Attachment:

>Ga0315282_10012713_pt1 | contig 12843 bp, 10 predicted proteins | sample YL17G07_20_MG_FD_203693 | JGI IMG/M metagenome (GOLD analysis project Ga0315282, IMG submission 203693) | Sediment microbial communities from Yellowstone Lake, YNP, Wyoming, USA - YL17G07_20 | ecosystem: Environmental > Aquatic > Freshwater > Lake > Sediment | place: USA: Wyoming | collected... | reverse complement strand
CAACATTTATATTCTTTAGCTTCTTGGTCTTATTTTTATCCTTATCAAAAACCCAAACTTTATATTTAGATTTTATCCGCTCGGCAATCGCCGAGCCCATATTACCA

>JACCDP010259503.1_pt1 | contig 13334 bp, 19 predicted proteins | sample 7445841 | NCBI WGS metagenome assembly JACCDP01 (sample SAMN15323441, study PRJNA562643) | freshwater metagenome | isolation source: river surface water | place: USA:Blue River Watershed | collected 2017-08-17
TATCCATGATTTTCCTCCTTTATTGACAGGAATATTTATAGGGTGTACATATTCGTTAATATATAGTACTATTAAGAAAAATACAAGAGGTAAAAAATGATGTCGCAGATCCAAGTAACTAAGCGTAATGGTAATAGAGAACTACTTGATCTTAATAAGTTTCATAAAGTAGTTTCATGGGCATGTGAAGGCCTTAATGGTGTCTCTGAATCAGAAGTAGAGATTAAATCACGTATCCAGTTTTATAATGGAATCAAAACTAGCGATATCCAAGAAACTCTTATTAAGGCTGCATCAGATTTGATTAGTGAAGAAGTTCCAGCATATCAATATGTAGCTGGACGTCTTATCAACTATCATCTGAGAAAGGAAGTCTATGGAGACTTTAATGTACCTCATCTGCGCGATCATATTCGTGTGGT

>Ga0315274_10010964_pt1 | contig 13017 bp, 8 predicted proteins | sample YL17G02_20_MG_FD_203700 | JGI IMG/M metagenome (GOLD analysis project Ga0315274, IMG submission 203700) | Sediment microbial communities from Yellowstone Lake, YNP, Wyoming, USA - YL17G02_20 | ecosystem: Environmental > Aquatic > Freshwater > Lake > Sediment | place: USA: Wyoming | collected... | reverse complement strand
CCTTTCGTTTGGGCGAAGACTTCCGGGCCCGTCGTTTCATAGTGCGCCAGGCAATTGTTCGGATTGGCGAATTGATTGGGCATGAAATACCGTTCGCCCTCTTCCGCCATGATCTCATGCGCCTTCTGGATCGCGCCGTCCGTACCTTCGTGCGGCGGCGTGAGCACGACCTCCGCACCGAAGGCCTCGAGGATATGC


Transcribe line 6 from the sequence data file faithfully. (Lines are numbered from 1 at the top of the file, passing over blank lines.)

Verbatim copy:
CCTTTCGTTTGGGCGAAGACTTCCGGGCCCGTCGTTTCATAGTGCGCCAGGCAATTGTTCGGATTGGCGAATTGATTGGGCATGAAATACCGTTCGCCCTCTTCCGCCATGATCTCATGCGCCTTCTGGATCGCGCCGTCCGTACCTTCGTGCGGCGGCGTGAGCACGACCTCCGCACCGAAGGCCTCGAGGATATGC